The use of Blockchain technology is on the rise. Every day there are more uses of the blockchain in diverse fields. One of those areas that actively utilizes blockchain technology is the agriculture industry, especially in product tracing. For example, in the food sector, many items can be traceable when their data is stored on a blockchain network; consumers can check where the agricultural products were produced and how they are distributed.
As is public knowledge, a blockchain is essentially a record, a digital ledger that is distributed and shared by many different parties. It indicates that there is no centralized organization or person that stores and controls data, and a consensus algorithm is necessary for sharing data among the nodes.
Also, it is impossible to erase the information once entered, and one cannot edit the data on a blockchain on purpose since the records are shared and distributed. Blockchain’s such features make it the best mean to record and trace the data in a secure manner related to any product in general.
And it is precisely the use of distributed technology or blockchains that helped coffee beans to guarantee sustainable development and avoid forgery. For many economies around the world, a coffee bean is the main source of income and known as ‘black gold.’ For their increased revenue and consumers’ better choice, applying blockchain technology can be an excellent option.
With the entry into the Blockchain technology scene, a coffee farmer can register his product from the moment he extracts the harvest to the distribution process, and all the information about the whole process can be conveyed to the table. Eventually, consumers can know the entire supply chain of coffee beans they are willing to consume by scanning a QR code labeled on the product packaging. They can check the data that have been entered into a specific blockchain by executing smart contracts that validate the origin of the product immediately and immutable.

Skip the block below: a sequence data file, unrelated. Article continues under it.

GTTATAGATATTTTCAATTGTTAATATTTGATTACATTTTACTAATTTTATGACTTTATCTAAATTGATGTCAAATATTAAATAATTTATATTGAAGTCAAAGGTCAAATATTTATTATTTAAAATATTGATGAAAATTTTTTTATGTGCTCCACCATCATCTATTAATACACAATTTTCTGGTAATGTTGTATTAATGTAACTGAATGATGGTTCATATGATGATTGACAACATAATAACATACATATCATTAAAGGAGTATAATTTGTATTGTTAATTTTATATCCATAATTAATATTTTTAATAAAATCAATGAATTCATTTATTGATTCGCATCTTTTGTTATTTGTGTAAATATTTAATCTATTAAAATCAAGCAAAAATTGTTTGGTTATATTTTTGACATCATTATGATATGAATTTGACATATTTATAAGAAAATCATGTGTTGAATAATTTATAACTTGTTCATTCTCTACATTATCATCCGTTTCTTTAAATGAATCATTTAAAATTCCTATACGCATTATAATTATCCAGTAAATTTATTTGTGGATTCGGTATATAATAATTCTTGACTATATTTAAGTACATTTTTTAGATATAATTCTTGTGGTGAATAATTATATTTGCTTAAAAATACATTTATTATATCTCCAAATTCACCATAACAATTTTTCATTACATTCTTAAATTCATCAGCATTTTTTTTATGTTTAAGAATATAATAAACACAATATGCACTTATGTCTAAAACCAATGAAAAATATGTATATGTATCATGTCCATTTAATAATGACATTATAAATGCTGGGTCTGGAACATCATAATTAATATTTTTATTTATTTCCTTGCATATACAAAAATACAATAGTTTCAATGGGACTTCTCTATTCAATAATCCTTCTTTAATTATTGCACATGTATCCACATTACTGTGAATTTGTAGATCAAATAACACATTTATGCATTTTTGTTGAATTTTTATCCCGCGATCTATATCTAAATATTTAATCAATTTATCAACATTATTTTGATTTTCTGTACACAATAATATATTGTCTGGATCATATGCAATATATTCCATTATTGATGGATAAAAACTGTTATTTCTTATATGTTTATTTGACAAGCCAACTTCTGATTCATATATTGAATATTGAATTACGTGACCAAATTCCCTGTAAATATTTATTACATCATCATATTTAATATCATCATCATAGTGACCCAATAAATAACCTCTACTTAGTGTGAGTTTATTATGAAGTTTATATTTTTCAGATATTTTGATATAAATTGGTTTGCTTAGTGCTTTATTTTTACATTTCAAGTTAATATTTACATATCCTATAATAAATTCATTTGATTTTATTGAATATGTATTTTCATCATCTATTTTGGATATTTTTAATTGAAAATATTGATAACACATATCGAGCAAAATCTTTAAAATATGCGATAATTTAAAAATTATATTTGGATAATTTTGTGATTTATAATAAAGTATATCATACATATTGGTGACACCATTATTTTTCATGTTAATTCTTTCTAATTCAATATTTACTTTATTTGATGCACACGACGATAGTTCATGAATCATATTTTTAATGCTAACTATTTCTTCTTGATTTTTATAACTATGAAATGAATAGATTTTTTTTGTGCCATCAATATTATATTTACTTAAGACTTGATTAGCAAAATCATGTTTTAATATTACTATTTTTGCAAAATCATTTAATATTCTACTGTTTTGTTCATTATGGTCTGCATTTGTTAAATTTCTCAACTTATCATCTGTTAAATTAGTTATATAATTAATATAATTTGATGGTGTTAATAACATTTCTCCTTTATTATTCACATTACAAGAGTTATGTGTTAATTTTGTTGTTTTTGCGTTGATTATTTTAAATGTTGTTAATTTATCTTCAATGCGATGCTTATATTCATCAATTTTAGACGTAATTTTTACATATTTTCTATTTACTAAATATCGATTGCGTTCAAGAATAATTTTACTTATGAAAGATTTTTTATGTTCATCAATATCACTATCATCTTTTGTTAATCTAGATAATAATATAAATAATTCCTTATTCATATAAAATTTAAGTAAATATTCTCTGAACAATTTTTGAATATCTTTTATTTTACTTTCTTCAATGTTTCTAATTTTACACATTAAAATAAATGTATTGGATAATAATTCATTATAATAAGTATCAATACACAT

In this context, there are several examples worldwide on the use of Blockchain technology for the traceability of coffee beans from the field to the table.
One of the good examples is the consumer-oriented mobile application, Thank My Farmer, which extracts information directly from blockchain technology. It was developed by the Farmer Connect, an organization for increasing transparency and sustainability in agriculture supply chains and powered by IBM. It is said that J.M.Smucker will use the app to trace its Colombian coffee beans.
Moreover, blockchain technology can be adopted in any supply and distribution chain, not to mention coffee beans. For example, NFUP, one of the DApps of FLETA, utilizes blockchain technology to track and trace all production and distribution processes of its network’s agricultural products that include many kinds of fruits and vegetables. Thanks to this system, consumers of its ecosystem can easily check traces of farm products, and make smart decisions.
Though many of the public may not yet notice, blockchain technology can be useful for shopping, as mentioned. NFUP is a good example of applying blockchain technology for the public’s better life. FLETA has accelerated the NFUP project, and we are willing to support blockchain projects such as NFUP for the broad utilization of blockchain technology.
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